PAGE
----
zondag 29 juni 2008

Identity 2.0 developments

I just learned about the Liberty Identity Assurance Framework project. It seems that there are thoughts about the problem that I described earlier, see my remarks about a trust model for identity providers. The framework consists of an XML schema, that (in fact) describes several standard claims about the use of identity information. You might say, my proposed 'authlevel' and 'authmethod' claims. And the framework states that there is the need for a certification method for websites that deliver identity services.

Problem solved. Or is it? As far as I can see Liberty does mention the certification requirements for identity assurance functions, but I feel that this is not exactly what I wanted, IAF looks like a heavy, perhaps even overweight solution. Pity that there is so little expertise in The Netherlands, or I might have known earlier and perhaps reviewed stuff.

Mike Jones mentions a verified age certification service. This too looks like a promising development. But it demonstrates the problem that I described: who is IDology and what kind of assurance do they provide? Please don't see this as an attack on them, but their verification process is based on accessing public verification information, like name and address. But they don't know me, only the information that I provide, like an address. Unless I'm wrong, this is not enough. The idea of providing assurance for just a limited claimset seems ok, though.
Besides, why should I trust such a third party? It would mean that a service provider/relying party registers IDology on their own 'white list'.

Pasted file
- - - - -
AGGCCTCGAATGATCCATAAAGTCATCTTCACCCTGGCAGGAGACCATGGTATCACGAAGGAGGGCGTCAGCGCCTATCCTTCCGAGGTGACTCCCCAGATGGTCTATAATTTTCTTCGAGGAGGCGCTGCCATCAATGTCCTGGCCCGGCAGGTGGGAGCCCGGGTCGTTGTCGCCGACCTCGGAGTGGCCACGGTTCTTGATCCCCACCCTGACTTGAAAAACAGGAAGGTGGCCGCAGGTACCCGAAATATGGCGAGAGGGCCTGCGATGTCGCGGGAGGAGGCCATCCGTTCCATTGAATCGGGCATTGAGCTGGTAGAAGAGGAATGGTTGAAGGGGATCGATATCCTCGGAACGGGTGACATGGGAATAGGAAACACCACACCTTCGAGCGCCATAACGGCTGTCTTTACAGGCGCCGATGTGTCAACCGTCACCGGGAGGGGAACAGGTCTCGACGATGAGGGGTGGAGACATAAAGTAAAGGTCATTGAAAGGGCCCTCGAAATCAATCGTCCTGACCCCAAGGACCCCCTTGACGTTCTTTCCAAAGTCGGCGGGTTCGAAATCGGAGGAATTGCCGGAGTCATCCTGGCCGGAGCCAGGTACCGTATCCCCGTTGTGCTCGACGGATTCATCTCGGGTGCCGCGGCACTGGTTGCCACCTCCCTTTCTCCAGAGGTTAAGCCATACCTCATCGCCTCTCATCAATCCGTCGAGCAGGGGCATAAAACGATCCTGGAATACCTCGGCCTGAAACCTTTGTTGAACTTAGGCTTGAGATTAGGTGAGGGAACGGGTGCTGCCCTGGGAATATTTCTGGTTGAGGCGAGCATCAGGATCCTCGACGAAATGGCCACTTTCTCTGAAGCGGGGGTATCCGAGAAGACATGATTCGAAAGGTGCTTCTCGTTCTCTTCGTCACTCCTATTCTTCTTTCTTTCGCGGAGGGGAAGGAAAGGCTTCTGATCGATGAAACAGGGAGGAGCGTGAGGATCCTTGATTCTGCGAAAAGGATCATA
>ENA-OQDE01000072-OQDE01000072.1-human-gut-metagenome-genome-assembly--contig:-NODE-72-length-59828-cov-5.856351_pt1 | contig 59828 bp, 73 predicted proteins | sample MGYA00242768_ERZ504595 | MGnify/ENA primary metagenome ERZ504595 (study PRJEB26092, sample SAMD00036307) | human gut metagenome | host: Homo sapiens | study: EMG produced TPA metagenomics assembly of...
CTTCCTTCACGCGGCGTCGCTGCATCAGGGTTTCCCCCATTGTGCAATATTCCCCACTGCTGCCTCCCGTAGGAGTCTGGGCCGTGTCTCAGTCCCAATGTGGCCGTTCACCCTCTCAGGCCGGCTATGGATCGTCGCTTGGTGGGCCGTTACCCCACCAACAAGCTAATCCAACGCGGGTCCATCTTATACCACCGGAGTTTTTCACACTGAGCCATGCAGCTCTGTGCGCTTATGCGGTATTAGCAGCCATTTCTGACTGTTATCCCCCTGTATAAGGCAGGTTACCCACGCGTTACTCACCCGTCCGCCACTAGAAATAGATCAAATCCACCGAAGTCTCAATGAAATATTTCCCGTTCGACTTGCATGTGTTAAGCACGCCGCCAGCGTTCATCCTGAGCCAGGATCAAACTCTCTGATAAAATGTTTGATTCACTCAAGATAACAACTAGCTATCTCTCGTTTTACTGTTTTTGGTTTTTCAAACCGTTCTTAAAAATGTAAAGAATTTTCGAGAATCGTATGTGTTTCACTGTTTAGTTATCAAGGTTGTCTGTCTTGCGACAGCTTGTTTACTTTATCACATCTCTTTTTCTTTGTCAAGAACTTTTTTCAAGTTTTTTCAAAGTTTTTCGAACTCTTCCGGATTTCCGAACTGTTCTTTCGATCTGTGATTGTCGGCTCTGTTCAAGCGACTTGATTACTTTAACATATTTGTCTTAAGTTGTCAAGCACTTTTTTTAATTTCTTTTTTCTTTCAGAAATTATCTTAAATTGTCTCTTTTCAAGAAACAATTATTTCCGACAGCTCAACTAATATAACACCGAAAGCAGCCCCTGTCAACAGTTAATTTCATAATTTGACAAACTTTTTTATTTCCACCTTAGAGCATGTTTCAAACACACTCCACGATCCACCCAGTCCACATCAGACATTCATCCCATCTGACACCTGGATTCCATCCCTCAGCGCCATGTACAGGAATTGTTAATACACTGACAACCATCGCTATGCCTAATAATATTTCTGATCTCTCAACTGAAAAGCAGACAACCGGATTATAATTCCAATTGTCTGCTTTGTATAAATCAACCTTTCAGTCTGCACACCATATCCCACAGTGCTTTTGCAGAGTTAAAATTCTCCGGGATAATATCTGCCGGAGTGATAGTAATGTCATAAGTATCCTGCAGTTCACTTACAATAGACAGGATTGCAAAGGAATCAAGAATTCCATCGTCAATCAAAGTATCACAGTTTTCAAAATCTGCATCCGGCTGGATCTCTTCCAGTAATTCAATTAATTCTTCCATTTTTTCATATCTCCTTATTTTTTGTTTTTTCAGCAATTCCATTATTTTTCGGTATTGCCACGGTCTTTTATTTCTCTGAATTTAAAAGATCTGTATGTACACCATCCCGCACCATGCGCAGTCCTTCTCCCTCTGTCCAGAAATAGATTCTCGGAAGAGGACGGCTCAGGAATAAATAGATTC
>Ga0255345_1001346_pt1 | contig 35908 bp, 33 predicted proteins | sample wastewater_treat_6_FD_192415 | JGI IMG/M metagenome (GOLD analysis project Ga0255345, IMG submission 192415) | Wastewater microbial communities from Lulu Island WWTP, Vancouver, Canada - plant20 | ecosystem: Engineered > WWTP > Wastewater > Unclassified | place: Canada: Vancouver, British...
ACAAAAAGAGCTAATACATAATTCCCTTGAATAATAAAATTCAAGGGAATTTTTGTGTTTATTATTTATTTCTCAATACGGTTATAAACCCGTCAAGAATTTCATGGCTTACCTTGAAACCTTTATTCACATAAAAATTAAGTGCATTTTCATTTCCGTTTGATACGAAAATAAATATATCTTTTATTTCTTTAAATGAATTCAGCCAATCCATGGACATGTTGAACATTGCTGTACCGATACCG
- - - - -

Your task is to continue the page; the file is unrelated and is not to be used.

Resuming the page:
I will look into both developments (there's a lot of information) and report my findings.

vrijdag 27 juni 2008

Trust model for Identity Providers

A few weeks ago I blogged about the problem of identifying the trust level of an identity provider. See my blogpost earlier. Since, I've been pondering about this problem and discussing it with a few experts.

In PKI the trust problem is solved. There are root-level CA's, who trust eachother by means of cross certification. And that is a heavily secured environment with underpinning contracts, certification schemes and more. Anyway, it means that a certificate holder of one CA, can trust a certificate holder from another CA, even though they don't know eachother.

We can reuse digital identities from one identity provider (be it an OpenId or an Infocard provider), but these digital identities only replace the proprietary userid/password identities at service providers/relying parties. A service provider cannot know if the identity presented is a real or a fake one. Even a 'managed' Infocard has no meaning, because there is no standard way of identifying the real identity. You can't even prove the trust level of an identity provider, leave alone the identities provided.
A service provider could use a white list of trusted IP's, but there goes the openness. Every SP should do it for himself. You could also use federation, but that means making trust agreements between IP's and SP's. But there goes the openness too.